WASHINGTON – How long should Hollywood wait to reboot popular franchises?
Bryan Singer waited 28 years from the 1978 launch of the Christopher Reeves “Superman” franchise. Christopher Nolan waited 16 years from the 1989 launch of Tim Burton’s “Batman” franchise.
As Hollywood grows more desperate for new ideas, we’ve seen three different actors play the Hulk since 2003. Now, just 10 years after Sam Raimi launched his “Spider-Man” trilogy, and just 5 years after the latest sequel, Marvel’s spidey senses are tingling again.
Such powerful box office potential ($2 billion worldwide for the Raimi trilogy) brings a familiar warning: “With great power comes great responsibility.”
I’m relieved to report this rendition is responsible. The film admits its biggest flaw – unoriginality – in an attempt to defend it. A poignant scene features a lesson from Peter Parker’s English teacher: “It’s said there are only 10 plots in all of fiction, but I believe there’s only one: ‘Who am I?'”
Indeed, “The Amazing Spider-Man” explores the identity crisis of Peter Parker (Andrew Garfield), the daddy issues of never knowing his father, the teen angst toward foster parents Uncle Ben (Martin Sheen) and Aunt May (Sally Field), and his developing feelings for schoolmate Gwen Stacy (Emma Stone), whose police chief father (Denis Leary) is out to arrest the “vigilante known as Spider-Man.”
How do the two versions compare?
The Hero. No doubt many allegiances are firmly tied to Tobey Maguire, but Andrew Garfield shines. He is meek enough to pull off the nerdy research, but with enough edge to test his powers at a skate park and kick criminal ass. We saw both sides in “The Social Network” (2010), where he believably played the nerdy co-founder of Facebook, then screamed “Mark!” as he made a B-line for Jesse Eisenberg and told off Justin Timberlake. Sean Parker, meet Peter Parker.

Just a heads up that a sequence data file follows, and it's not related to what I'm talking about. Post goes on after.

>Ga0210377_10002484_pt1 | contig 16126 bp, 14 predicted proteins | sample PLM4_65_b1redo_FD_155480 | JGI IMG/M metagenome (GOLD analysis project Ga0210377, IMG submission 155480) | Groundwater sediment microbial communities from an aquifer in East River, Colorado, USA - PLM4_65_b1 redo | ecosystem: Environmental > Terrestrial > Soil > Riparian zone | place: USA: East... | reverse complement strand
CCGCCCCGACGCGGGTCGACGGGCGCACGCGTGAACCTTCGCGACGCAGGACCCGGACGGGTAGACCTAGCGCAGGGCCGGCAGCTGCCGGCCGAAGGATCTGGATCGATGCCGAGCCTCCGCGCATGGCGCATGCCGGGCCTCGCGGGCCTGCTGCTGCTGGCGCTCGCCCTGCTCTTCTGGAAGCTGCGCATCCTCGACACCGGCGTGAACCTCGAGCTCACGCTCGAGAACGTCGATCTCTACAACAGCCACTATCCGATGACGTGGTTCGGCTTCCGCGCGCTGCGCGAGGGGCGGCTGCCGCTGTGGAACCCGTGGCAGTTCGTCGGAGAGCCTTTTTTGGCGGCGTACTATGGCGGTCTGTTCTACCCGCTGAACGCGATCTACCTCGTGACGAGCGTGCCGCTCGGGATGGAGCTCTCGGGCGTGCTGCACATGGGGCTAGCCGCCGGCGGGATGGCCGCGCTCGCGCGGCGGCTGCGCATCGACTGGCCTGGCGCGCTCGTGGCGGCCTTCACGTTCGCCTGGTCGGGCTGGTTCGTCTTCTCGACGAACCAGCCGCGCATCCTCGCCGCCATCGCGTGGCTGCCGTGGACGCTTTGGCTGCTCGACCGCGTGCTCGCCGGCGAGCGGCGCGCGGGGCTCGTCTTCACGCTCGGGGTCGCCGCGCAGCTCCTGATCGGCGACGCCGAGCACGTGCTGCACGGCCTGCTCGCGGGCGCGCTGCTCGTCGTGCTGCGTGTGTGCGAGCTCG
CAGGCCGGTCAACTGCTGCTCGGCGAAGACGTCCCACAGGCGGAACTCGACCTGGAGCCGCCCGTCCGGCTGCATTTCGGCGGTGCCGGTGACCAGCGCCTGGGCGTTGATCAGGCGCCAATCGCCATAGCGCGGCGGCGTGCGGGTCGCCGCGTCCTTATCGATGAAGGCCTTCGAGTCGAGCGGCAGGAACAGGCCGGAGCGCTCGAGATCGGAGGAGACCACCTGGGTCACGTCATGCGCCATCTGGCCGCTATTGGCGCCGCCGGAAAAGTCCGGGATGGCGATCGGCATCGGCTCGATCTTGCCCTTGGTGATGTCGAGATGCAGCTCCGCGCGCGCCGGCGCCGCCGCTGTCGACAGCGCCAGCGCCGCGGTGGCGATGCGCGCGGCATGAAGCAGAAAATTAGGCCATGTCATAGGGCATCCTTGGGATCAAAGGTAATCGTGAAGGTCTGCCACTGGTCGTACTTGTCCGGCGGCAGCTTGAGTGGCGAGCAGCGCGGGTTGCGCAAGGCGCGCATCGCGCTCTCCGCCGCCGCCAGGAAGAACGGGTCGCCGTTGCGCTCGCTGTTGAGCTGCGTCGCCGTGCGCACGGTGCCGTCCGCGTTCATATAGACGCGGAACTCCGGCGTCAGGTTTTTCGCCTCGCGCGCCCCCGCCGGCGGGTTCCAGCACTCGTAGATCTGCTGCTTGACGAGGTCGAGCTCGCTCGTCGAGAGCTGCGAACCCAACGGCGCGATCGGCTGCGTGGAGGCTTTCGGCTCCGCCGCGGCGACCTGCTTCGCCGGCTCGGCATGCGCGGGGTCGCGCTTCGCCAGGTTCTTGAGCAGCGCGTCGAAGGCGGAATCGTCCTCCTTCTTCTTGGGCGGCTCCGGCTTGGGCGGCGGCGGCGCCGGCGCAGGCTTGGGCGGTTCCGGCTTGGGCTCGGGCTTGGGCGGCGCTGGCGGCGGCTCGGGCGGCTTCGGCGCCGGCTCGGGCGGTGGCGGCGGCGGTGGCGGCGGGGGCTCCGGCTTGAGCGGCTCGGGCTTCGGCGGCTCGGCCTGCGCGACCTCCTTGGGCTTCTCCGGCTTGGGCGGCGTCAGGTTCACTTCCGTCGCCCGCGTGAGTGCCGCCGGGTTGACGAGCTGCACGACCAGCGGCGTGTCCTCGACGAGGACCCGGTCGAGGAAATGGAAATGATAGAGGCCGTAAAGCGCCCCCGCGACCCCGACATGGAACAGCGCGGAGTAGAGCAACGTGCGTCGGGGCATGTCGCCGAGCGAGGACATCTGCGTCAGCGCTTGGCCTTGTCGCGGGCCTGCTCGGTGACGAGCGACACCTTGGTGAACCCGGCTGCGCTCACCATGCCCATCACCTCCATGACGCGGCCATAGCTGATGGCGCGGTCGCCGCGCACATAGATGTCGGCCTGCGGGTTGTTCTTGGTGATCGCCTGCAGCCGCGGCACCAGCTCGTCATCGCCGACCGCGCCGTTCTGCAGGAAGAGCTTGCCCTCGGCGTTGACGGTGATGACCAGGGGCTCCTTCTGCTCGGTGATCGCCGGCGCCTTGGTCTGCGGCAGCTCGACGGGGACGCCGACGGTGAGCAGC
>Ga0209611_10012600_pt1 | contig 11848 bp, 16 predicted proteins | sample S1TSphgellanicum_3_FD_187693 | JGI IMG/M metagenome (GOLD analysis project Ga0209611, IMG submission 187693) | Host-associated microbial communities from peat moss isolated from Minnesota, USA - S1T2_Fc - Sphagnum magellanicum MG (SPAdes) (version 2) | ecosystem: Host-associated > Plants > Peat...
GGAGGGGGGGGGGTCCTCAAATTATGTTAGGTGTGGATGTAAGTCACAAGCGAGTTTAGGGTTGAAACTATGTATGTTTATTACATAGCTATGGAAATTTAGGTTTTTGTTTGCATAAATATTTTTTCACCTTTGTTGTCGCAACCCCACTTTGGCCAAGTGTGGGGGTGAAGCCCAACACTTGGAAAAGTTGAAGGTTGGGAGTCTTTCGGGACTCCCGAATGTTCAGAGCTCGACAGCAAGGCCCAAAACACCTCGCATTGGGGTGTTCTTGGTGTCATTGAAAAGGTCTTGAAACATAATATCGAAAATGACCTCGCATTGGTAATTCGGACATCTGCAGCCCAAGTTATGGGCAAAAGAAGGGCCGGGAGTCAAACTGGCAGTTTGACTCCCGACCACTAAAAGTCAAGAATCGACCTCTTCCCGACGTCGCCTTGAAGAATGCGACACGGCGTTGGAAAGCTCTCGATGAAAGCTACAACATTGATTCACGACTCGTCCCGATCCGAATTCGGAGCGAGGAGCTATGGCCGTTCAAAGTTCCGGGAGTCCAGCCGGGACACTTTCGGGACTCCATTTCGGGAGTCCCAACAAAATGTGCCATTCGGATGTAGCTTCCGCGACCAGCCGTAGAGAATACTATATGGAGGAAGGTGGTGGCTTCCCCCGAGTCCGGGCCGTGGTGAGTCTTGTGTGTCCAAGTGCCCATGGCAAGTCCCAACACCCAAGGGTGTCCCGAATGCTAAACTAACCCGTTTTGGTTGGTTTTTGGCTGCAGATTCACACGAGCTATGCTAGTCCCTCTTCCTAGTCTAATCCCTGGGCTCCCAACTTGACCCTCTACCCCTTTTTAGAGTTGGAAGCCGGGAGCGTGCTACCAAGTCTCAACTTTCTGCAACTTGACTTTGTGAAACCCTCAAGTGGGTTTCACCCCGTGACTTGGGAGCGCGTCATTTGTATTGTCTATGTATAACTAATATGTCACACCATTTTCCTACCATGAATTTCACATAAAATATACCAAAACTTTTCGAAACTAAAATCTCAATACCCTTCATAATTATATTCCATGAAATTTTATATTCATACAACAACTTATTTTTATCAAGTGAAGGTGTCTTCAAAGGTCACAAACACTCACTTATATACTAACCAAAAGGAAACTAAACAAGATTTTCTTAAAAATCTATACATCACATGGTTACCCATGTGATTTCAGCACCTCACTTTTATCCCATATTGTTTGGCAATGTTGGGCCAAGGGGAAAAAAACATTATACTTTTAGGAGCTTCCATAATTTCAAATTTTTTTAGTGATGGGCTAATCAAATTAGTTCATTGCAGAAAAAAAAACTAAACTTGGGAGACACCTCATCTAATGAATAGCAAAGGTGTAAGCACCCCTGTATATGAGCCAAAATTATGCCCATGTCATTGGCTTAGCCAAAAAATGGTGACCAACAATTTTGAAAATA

The Villain. Rhys Ifans (“Harry Potter and the Deathly Hallows: Part 1”) is given ample set-up as Dr. Curt Connors. Like the best of villains, he is not innately evil, but rather a man trying to play God, a one-armed scientist experimenting with animal DNA hoping to regenerate limbs for himself and other amputees. His transformation into the Lizard comes at a natural pace, and the CGI is, for the most part, convincing. The beast roars with the sound of a “Jurassic Park” T-Rex and wreaks havoc like Godzilla in King Kong land. Of course, he’s no Doc Ock, my pick for the best Spidey villain, but he’s about on par with Willem Dafoe’s Green Goblin.
The Romance. Emma Stone as Gwen Stacy is just as good a love interest as Kirsten Dunst. While the latter’s Mary J famously kissed the upside down hanging Maguire, Stone joins Garfield for a romantic rooftop scene to rival Superman and Lois Lane in “Superman: The Movie” (1978). As Garfield tries revealing his secret identity, struggling to say, “I got bit,” Stone says, “So have I.”
The Director. The romance is handled with ease by the director of “(500) Days of Summer” (2009), the aptly named Marc Webb. You can see his eye applied to many scenes, letting Spidey swing in POV shots, muting the soundtrack with headphones as Stan Lee’s cameo librarian is oblivious to the battle raging behind him, and mastering the Worldwide Web as Parker clicks an image of New York City, expanding it to become the frame for the next live-action scene.
Was that also a little symbolic mise-en-scene I noticed? Webb blatantly places the image of a “Number 36” on the glass window of a door, referencing the comic book’s “No. 36” edition, a black-covered tribute to 9/11. Fittingly, the ghost of Leary’s “Rescue Me” hovers over the scene.
The nod to New York’s “real” heroes makes the film a fine July 4 popcorn flick. Dare I say I enjoyed it more than “The Avengers” (2012)? Granted, my 3D glasses worked properly on this one, and malfunctioned during “The Avengers.” Can’t have that first experience back. Bummer.
When all’s said and done, surely “The Avengers” will be the bigger cultural moment of 2012. For that, the timing has to be right, and “The Amazing Spider-Man” is too close to the last series to catch the zeitgeist. The generation that voted Maguire and Dunst for best kiss at the MTV Movie Awards is the same crowd that would watch this new rendition.
Waiting a generation is key.
Still, it’s a reboot that had every excuse to stumble, but took every opportunity to rise to the occasion.